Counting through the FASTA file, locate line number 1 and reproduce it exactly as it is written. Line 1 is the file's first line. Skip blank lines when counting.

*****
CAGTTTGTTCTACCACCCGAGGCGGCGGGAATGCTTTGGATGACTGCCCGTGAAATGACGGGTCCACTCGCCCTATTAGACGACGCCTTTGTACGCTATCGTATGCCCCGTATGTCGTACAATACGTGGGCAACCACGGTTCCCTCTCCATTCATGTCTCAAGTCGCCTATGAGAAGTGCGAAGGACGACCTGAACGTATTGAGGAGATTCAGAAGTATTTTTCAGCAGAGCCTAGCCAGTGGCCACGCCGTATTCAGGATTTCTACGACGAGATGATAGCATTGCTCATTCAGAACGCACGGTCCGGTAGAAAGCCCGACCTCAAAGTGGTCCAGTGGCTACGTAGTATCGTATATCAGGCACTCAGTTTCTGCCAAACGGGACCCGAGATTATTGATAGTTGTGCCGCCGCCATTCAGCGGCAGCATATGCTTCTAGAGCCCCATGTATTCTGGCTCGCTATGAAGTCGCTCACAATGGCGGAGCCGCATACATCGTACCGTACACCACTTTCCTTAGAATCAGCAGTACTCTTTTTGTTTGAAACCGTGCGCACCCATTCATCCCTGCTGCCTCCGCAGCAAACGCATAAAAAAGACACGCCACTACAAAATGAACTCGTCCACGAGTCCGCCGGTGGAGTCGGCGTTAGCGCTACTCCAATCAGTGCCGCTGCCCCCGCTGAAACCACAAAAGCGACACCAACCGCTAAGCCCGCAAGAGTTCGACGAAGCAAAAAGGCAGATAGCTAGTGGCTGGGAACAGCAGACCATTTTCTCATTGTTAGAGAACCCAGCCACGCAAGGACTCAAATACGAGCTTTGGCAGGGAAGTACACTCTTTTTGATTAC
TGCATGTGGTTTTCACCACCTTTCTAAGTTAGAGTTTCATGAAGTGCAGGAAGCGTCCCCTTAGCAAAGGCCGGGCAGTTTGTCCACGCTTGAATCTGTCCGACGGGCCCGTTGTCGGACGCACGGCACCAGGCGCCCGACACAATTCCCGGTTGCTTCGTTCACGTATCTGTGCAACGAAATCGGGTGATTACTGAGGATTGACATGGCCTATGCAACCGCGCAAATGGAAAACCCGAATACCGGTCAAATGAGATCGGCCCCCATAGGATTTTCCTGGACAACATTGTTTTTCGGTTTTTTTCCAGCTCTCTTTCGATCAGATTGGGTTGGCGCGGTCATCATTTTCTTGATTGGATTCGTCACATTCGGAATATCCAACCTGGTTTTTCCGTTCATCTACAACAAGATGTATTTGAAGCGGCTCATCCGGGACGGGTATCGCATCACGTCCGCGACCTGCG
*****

CAGTTTGTTCTACCACCCGAGGCGGCGGGAATGCTTTGGATGACTGCCCGTGAAATGACGGGTCCACTCGCCCTATTAGACGACGCCTTTGTACGCTATCGTATGCCCCGTATGTCGTACAATACGTGGGCAACCACGGTTCCCTCTCCATTCATGTCTCAAGTCGCCTATGAGAAGTGCGAAGGACGACCTGAACGTATTGAGGAGATTCAGAAGTATTTTTCAGCAGAGCCTAGCCAGTGGCCACGCCGTATTCAGGATTTCTACGACGAGATGATAGCATTGCTCATTCAGAACGCACGGTCCGGTAGAAAGCCCGACCTCAAAGTGGTCCAGTGGCTACGTAGTATCGTATATCAGGCACTCAGTTTCTGCCAAACGGGACCCGAGATTATTGATAGTTGTGCCGCCGCCATTCAGCGGCAGCATATGCTTCTAGAGCCCCATGTATTCTGGCTCGCTATGAAGTCGCTCACAATGGCGGAGCCGCATACATCGTACCGTACACCACTTTCCTTAGAATCAGCAGTACTCTTTTTGTTTGAAACCGTGCGCACCCATTCATCCCTGCTGCCTCCGCAGCAAACGCATAAAAAAGACACGCCACTACAAAATGAACTCGTCCACGAGTCCGCCGGTGGAGTCGGCGTTAGCGCTACTCCAATCAGTGCCGCTGCCCCCGCTGAAACCACAAAAGCGACACCAACCGCTAAGCCCGCAAGAGTTCGACGAAGCAAAAAGGCAGATAGCTAGTGGCTGGGAACAGCAGACCATTTTCTCATTGTTAGAGAACCCAGCCACGCAAGGACTCAAATACGAGCTTTGGCAGGGAAGTACACTCTTTTTGATTAC